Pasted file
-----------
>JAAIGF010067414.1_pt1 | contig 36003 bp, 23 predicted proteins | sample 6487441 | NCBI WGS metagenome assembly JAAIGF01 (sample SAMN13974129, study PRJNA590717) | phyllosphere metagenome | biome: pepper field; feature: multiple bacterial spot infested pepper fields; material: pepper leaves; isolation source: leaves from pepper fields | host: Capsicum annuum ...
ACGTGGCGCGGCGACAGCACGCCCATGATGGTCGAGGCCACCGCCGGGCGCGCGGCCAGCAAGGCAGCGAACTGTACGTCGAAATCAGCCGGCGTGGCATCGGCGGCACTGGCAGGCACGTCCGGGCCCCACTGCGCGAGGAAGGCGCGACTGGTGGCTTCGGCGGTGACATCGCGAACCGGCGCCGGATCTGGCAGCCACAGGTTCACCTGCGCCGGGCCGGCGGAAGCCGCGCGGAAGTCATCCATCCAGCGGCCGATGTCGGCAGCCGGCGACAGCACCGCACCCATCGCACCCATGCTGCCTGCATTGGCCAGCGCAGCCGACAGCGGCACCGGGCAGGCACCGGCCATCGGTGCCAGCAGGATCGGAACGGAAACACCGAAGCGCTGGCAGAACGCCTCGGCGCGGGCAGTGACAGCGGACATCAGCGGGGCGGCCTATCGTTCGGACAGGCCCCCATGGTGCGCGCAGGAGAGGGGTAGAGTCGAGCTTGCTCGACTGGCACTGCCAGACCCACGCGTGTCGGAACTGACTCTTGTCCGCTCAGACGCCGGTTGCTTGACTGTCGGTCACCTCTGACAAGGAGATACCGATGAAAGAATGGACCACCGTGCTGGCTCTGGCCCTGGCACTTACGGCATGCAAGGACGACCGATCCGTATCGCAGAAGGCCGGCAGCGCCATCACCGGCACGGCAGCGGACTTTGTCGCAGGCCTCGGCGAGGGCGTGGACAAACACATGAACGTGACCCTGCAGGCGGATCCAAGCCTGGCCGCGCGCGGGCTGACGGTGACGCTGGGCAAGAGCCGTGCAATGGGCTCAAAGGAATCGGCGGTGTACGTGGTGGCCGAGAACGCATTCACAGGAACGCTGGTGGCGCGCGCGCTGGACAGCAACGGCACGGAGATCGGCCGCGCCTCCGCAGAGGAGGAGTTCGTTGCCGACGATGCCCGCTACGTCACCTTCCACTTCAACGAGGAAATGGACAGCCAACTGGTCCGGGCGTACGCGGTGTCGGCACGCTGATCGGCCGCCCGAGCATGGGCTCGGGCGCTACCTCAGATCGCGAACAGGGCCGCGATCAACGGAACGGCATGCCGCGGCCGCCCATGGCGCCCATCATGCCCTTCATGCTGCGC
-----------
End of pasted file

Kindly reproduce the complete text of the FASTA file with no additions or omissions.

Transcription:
>JAAIGF010067414.1_pt1 | contig 36003 bp, 23 predicted proteins | sample 6487441 | NCBI WGS metagenome assembly JAAIGF01 (sample SAMN13974129, study PRJNA590717) | phyllosphere metagenome | biome: pepper field; feature: multiple bacterial spot infested pepper fields; material: pepper leaves; isolation source: leaves from pepper fields | host: Capsicum annuum ...
ACGTGGCGCGGCGACAGCACGCCCATGATGGTCGAGGCCACCGCCGGGCGCGCGGCCAGCAAGGCAGCGAACTGTACGTCGAAATCAGCCGGCGTGGCATCGGCGGCACTGGCAGGCACGTCCGGGCCCCACTGCGCGAGGAAGGCGCGACTGGTGGCTTCGGCGGTGACATCGCGAACCGGCGCCGGATCTGGCAGCCACAGGTTCACCTGCGCCGGGCCGGCGGAAGCCGCGCGGAAGTCATCCATCCAGCGGCCGATGTCGGCAGCCGGCGACAGCACCGCACCCATCGCACCCATGCTGCCTGCATTGGCCAGCGCAGCCGACAGCGGCACCGGGCAGGCACCGGCCATCGGTGCCAGCAGGATCGGAACGGAAACACCGAAGCGCTGGCAGAACGCCTCGGCGCGGGCAGTGACAGCGGACATCAGCGGGGCGGCCTATCGTTCGGACAGGCCCCCATGGTGCGCGCAGGAGAGGGGTAGAGTCGAGCTTGCTCGACTGGCACTGCCAGACCCACGCGTGTCGGAACTGACTCTTGTCCGCTCAGACGCCGGTTGCTTGACTGTCGGTCACCTCTGACAAGGAGATACCGATGAAAGAATGGACCACCGTGCTGGCTCTGGCCCTGGCACTTACGGCATGCAAGGACGACCGATCCGTATCGCAGAAGGCCGGCAGCGCCATCACCGGCACGGCAGCGGACTTTGTCGCAGGCCTCGGCGAGGGCGTGGACAAACACATGAACGTGACCCTGCAGGCGGATCCAAGCCTGGCCGCGCGCGGGCTGACGGTGACGCTGGGCAAGAGCCGTGCAATGGGCTCAAAGGAATCGGCGGTGTACGTGGTGGCCGAGAACGCATTCACAGGAACGCTGGTGGCGCGCGCGCTGGACAGCAACGGCACGGAGATCGGCCGCGCCTCCGCAGAGGAGGAGTTCGTTGCCGACGATGCCCGCTACGTCACCTTCCACTTCAACGAGGAAATGGACAGCCAACTGGTCCGGGCGTACGCGGTGTCGGCACGCTGATCGGCCGCCCGAGCATGGGCTCGGGCGCTACCTCAGATCGCGAACAGGGCCGCGATCAACGGAACGGCATGCCGCGGCCGCCCATGGCGCCCATCATGCCCTTCATGCTGCGC